I’ve mentioned before about keeping certain subjects that are only available at certain times of the year in mind as the seasons progress, but no natural subject that I can think of is more reliable than the Equinox Flowers that bloom across Japan at exactly the autumnal equinox. How can you forget that these flowers are blooming when the equinox comes around. I had a look through some of my mooks, which are a cross between a magazine and book, for some good places to shoot these flowers and found a promising location 80 kilometres or 50 miles from my Tokyo apartment. It is a small town called Chinchakuda, near the city of Hidaka in the Saitama Prefecture. I didn’t leave the house until almost 1PM, having had a lazy morning recovering from the lack of sleep the previous day, and although my car navigation told me it was going to take just over one hour to get there, it actually took two hours, the last hour of which was spent in the traffic jam for the last 7 kilometres. I realized that this place was very popular for these flowers as I started to see signs for temporary car parks in fields in the last few kilometres as I got nearer to the location and just because of the sheer number of people that were turning up to take a look at them.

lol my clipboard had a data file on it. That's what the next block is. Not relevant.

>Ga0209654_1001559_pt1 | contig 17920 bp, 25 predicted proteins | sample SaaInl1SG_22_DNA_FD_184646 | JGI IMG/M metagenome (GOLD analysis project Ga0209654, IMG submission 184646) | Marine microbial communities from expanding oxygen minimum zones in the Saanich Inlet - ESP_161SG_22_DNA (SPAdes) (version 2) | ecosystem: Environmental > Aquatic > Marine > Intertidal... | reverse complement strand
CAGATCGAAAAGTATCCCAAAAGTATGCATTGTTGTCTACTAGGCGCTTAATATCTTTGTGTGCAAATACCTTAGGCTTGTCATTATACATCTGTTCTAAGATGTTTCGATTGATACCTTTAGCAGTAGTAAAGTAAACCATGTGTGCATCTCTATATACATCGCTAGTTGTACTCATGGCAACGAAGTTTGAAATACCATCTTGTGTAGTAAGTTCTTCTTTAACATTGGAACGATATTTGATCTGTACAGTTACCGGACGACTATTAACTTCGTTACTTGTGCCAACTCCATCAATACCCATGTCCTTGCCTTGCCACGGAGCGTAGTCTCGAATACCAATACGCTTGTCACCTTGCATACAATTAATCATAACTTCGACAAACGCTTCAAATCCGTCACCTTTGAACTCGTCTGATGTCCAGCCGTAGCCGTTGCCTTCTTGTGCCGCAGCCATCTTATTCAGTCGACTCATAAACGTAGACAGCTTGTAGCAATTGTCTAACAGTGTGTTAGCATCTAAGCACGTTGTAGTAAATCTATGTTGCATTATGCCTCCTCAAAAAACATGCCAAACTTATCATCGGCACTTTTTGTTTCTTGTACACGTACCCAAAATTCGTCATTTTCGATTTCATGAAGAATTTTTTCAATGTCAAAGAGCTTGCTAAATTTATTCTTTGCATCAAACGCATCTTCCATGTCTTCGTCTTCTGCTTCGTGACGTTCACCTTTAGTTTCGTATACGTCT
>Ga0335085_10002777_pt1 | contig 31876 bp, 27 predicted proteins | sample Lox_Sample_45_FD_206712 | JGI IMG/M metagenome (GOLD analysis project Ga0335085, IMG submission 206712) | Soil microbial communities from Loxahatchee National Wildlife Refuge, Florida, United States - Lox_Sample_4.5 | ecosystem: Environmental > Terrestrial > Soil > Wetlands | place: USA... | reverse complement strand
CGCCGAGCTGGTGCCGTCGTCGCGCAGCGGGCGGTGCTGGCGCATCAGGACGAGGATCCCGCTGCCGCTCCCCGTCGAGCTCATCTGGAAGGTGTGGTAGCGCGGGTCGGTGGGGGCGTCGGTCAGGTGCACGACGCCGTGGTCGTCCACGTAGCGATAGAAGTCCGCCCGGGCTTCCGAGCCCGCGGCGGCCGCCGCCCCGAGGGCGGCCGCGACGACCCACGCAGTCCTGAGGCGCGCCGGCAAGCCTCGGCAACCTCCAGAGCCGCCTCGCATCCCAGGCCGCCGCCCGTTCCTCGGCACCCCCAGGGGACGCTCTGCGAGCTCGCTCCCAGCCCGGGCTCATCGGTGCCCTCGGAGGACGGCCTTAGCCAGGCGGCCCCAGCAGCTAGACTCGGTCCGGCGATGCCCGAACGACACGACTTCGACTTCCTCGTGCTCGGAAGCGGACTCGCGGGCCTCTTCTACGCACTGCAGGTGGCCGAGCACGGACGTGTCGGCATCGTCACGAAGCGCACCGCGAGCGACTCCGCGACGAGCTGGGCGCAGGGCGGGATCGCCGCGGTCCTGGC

I parked up and was heading towards the area that the flowers were blooming in at 3PM, which was actually just right as the light was starting to warm up in the last couple of hours before the sun dropped below the horizon at around 5:20PM. It wouldn’t leave me much time for reconnaissance, but the area that these flowers are growing in is probably only around an acre or so, which will be around half a hectare. As I walked into the woods in which the flowers are blooming, at first I thought I was maybe a few days early. The flowers around the first part were a little sparse, but as I walked further through the growth was much thicker. Before I got there though I had already started shooting, and the first shot that I chose to upload to my web site is image number 1115. You can see in this image that there are still a fair number of the flowers that are not opened, in the kind of red pods that look a bit like red chillies. Also the fact that the flowers that were open hadn’t been for very long meant they don’t look too tired. These flowers can look pretty drab and withered if you wait until they are all in full bloom. You can also see here that there was still quite a lot of available light. The light area in the background was the edge of the woods and the sun was just almost behind the flowers, backlighting them. This gave me a nice light background and also some nice highlights on the red petals. I was shooting in Aperture Priority with minus two thirds exposure compensation here. The reds start to clip very easily in conditions like this, so I was making full use of the RGB histogram as I find tuned the exposure to get the red close to the far right to ensure a bright image, but not quite clipping, for this example at least. The obvious artistic decision I made here was to search out a combination of flowers that would allow me to put a patch of flowers close to me in the foreground and use a shallow depth-of-field of F2.8 to throw them totally out of focus for that foreground bokeh. This ISO by the way was set to 100 and this gave me a shutter speed of 1/400th of a second. I’ve placed the main focussed batch of flowers in the right third for a more pleasing composition. Also note pay a lot of attention to the background, adjusting the height of the camera to ensure the out of focus area, those blotches of colour, add to the shot without taking too much attention away from the main subject. Just because the background will be way out of focus, it doesn’t mean you can ignore where the graphic elements are in the shot. These are as important as the main subject in the part they play in making your images successful. You see how I do this in most of my flower shots, including some others we’ll look at today.